It is well known that children are interested in colors, textures, shiny objects, etc. These materials arouse curiosity in them and a desire to explore in depth. This is why crafts and different expressions of art tend to be attractive activities for children. But what is the purpose behind art and those shiny colors? What is behind those interesting textures and materials?
Arts and crafts awaken creativity, ideas, strategies, and ways of thinking in children that help them see the ideas in their minds become a tangible reality. From the moment a child is presented with all these materials, guided by ideas and suggestions, and the moment the child holds the first material, say a crayon, a pom, or a piece of paper, their brain gets stimulated, sending and receiving multiple messages that prompt them to create.
We are exposed to math concepts from the time we are born and this continues as we grow. We learn how and when to communicate when we are “all done,” and how to ask for more when there is a little bit of food left. Through transitions, we begin to learn the concept of time, and then we continue to learn math concepts through stories, rhymes, and songs. As teachers and caregivers, we also make math part of the children’s day by counting toys when cleaning up, counting the days of the week on the calendar, or when we celebrate birthdays together. Math is everywhere!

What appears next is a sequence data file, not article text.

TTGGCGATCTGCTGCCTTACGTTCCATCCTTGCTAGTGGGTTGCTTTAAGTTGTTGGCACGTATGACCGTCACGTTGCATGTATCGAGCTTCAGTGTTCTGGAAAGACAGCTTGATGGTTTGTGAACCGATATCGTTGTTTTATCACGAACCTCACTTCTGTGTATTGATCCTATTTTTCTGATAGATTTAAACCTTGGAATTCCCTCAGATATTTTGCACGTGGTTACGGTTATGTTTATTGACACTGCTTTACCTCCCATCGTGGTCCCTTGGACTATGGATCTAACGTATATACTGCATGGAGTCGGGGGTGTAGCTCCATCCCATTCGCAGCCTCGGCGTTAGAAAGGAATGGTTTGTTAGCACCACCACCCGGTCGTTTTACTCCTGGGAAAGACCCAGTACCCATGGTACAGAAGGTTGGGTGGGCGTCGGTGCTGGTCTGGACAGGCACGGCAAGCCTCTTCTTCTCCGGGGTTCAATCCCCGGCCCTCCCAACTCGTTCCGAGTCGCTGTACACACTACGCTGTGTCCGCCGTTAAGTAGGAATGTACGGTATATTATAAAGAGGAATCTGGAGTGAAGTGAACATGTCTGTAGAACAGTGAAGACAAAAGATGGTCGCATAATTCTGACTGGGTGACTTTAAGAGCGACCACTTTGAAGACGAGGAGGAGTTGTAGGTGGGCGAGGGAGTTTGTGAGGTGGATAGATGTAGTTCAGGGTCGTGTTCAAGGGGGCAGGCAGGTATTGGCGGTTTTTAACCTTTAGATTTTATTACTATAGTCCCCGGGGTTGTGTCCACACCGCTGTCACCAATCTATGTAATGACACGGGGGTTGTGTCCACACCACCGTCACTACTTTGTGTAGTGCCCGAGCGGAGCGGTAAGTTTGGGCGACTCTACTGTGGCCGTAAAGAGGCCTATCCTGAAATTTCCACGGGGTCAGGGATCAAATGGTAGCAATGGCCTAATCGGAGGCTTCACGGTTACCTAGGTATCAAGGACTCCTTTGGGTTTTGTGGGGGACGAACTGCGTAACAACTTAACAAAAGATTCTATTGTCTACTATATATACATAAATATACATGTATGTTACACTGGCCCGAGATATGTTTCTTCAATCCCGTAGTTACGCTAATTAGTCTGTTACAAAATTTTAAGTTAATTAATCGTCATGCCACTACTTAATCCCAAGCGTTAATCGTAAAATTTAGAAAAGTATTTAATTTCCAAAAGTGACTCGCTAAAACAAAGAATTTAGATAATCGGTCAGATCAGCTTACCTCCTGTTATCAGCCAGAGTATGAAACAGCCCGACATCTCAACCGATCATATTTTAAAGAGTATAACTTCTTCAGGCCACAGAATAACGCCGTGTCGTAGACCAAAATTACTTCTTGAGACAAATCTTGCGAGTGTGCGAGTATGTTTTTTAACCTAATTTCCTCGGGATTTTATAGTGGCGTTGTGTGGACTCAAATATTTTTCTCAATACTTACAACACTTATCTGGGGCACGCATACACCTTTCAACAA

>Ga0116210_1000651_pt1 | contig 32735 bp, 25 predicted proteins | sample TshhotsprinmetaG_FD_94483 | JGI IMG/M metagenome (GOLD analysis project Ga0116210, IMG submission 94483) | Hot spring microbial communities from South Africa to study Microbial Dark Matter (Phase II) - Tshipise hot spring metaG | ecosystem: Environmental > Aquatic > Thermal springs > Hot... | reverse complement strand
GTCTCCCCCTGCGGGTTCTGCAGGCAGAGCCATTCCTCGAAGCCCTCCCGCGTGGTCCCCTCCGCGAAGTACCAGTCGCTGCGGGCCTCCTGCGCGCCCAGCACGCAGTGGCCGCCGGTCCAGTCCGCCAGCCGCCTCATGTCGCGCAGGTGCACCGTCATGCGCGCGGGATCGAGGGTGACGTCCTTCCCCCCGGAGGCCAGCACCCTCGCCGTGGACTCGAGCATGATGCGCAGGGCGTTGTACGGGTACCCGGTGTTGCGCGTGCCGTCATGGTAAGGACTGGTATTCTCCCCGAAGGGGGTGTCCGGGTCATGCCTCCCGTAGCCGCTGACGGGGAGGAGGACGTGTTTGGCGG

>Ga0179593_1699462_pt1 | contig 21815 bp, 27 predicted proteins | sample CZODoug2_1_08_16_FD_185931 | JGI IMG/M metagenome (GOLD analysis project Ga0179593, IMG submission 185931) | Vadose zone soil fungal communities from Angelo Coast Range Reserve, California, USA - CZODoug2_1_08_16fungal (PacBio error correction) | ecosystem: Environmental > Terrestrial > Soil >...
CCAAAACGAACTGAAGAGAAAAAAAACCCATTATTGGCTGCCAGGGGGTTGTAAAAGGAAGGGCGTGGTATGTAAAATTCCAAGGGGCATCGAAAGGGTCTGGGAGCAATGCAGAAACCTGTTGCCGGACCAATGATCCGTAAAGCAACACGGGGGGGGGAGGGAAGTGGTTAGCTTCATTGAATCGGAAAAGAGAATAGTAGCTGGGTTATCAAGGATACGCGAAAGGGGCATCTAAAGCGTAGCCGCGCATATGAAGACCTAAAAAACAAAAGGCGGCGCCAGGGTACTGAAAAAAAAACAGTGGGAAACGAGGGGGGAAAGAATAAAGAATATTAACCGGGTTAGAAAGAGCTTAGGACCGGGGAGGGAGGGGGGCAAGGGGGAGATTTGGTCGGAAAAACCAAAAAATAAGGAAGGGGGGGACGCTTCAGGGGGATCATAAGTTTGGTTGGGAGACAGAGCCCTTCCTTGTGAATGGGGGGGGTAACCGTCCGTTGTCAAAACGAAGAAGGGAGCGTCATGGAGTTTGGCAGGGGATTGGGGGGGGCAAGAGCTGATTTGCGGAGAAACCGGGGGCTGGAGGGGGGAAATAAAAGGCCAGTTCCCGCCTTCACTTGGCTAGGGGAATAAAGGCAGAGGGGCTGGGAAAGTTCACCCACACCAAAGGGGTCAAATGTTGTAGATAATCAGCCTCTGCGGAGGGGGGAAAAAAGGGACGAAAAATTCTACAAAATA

What would you think if I told you that a single teaching tool could help you teach math, fine motor, social-emotional, cognitive, and language concepts to young children—a tool that could be used in both directed or independent play? Each month we offer just that in our Fireflies and Buttercups kits!
THe m in steam
The M in STEAM stands for Math. Math in STEAM helps little ones learn about patterns, numbers, shapes, sorting rules, and measurements in hands-on and fun ways. Learning about math concepts starts at an early age. You will likely use the sign and word for more early on with your infants. They will learn that this gets them more of a favorite activity or food. For example, after a child eats his last piece of banana, you might say, “Would you like more banana?,” while using the sign for more. The child might start associating the sign with the word and use it to get more banana. Older infants and toddlers will likely learn the concept of two early on also. For example, they understand: I have two hands. I can hold two toys. I have two feet, two arms, two legs, two eyes, and two ears! Wow! Learning basic math concepts at an early age can help children learn about more complex mathematical relationships as they grow older.
Here are 8 easy Math ideas to incorporate into your setting: